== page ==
WILLIAMSTOWN — The excitement of New Year's Eve is just a memory, holiday decorations have come down, it's dark at breakfast and dark at dinner.

But the new year lies ahead of us like a beacon of hope for its "story" is yet to be written.

What will we contribute to the story: accomplishments, challenges conquered, struggles with change. And will we repeat the mistakes we made in 2016?

Some people I spoke to when 2016 was dying were glad to see it go, "I had nothing but bad luck this year," one person said.

Other people wished 2017 would be as good to them as 2016 was. There was the person who landed a job in 2016 after being unemployed for two years.

I wondered what Williamstown would say about 2016, if it had a voice. Hmm, I thought, who better to speak for Williamstown than Town Manager Jason Hoch.

I caught up with Hoch in the busy holiday season and he generously took the time to answer my questions.

Q: Was Williamstown glad or sad to see the old year go?

A: Pleased to move forward to a new year. A number of successes this year; however, many projects are in their infancy or are taking longer to come to fruition. So, excited to move on to the next year when we will actually be able to see the benefits of the work of 2016.

Q: What impact will accomplishments of 2016 have on the community?

A: Significant gains in addition of new housing at both Highland Woods and Cable Mill, adding over 100 new units of housing in town. Exciting to see communities of residents forming in those locations — some are relocations from within town, others are new to the area and others are returning to Williamstown. These are adding new vibrancy to organizations and business activity.

Last year also saw the final closure of The Spruces; clearly a bittersweet accomplishment. While all former residents have found new homes and the town has fulfilled it's obligation to discontinue the park and clear the site, the departure of the last remaining residents this year marked with finality the loss of a close-knit neighborhood that was part of our community for decades. We are also now at pivot point as we consider next steps for the land, as we seek to make the space a meaningful part of Williamstown in a new way for current and future generations.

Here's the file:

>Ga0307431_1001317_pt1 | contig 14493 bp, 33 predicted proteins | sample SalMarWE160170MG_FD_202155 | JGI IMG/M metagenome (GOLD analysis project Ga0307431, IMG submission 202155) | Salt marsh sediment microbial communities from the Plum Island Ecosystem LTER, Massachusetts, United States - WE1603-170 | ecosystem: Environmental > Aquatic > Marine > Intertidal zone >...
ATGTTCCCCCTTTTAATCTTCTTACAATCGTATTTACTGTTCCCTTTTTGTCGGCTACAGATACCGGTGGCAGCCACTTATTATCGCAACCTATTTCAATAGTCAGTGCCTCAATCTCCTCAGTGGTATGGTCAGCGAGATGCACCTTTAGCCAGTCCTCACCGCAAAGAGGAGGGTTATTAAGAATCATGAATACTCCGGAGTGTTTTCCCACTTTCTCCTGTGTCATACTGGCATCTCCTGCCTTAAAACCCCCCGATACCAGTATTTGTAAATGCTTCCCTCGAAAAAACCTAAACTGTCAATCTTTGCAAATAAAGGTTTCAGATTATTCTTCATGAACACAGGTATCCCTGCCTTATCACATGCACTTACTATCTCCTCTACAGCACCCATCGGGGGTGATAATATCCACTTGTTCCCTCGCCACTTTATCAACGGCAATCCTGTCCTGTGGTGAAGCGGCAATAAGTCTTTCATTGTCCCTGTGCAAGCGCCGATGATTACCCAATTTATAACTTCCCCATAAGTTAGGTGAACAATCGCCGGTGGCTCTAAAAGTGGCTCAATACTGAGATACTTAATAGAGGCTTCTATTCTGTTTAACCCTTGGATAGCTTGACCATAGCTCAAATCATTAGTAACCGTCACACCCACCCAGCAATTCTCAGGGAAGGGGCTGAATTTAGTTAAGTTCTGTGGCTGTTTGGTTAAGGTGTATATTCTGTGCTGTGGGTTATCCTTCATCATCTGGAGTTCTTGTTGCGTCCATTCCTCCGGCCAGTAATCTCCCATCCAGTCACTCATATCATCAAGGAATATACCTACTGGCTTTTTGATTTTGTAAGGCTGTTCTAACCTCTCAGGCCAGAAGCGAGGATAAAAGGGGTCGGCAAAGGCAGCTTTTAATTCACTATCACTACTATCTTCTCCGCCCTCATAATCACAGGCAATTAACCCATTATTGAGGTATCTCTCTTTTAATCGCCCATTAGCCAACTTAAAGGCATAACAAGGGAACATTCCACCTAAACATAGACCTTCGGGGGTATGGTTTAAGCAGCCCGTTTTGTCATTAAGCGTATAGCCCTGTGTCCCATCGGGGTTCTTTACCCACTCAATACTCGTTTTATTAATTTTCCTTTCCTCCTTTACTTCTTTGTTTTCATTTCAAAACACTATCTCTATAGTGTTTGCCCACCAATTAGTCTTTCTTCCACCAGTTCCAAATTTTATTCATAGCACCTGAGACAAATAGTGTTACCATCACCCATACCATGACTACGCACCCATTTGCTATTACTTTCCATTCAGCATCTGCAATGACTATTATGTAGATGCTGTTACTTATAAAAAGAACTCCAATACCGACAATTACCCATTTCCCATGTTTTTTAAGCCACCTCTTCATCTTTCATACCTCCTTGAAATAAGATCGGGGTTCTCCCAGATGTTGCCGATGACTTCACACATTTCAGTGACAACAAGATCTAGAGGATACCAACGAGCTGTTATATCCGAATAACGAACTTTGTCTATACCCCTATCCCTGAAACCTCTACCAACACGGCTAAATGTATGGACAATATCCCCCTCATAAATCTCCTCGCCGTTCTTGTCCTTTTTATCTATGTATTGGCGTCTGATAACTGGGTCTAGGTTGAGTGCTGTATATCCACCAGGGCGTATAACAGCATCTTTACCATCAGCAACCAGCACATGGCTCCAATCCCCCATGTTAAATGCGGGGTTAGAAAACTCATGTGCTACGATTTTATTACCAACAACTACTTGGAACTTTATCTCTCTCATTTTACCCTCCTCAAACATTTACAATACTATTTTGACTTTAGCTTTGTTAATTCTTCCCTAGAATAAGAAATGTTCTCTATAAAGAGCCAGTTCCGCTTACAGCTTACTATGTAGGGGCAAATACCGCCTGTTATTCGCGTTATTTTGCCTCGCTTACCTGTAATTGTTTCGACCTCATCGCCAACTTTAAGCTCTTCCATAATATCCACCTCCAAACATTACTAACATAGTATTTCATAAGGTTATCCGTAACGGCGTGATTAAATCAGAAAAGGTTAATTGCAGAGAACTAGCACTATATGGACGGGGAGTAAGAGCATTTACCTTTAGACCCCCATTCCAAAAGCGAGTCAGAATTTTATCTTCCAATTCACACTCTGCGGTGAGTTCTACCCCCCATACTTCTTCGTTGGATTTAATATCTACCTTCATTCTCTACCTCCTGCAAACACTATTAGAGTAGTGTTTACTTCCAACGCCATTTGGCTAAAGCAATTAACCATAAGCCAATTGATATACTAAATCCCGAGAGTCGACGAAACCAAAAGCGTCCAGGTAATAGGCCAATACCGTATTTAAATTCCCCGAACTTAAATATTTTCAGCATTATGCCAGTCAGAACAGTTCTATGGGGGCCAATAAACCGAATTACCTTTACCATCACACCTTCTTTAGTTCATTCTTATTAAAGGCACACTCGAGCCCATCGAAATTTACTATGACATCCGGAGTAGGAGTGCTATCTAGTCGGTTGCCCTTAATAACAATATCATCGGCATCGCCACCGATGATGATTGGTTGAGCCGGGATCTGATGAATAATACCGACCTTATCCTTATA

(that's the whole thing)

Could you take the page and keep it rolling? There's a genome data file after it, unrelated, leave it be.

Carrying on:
Q: Most individuals experienced a disappointment in 2016. What about Williamstown?

A: It is always disappointing when we have any local businesses, whether they have been around long term or only a short while, reach the decision to close. We had several departures this year and I look forward to welcoming new activity into the spaces vacated over the past year.

Q: Will efforts be renewed in 2017 to bring an idea or plan to fruition?

A: Delighted to be partnering with Williams College to bring the awaited solar panel project to completion on top of the old landfill. With market changes early in 2016, I thought we might have to abandon (that project). Instead we developed a great partnership with [Williams] College who found a way to bring this project to their sustainability program and to support the community. Once it is fully operational, it will generate enough power to completely offset the power use by the town, school district and fire district.

Q: Have you set any goals for the new year?

A: I believe in tackling things as they arise and making continuous incremental progress on bigger goals and aspirations, so a change in the calendar doesn't impact that approach significantly. I hope to keep working with community members and our staff to make Williamstown an even better place to live, to work and to visit."

Phyllis McGuire writes from her home in Williamstown. The opinions expressed by columnists do not necessarily reflect the views of The Berkshire Eagle.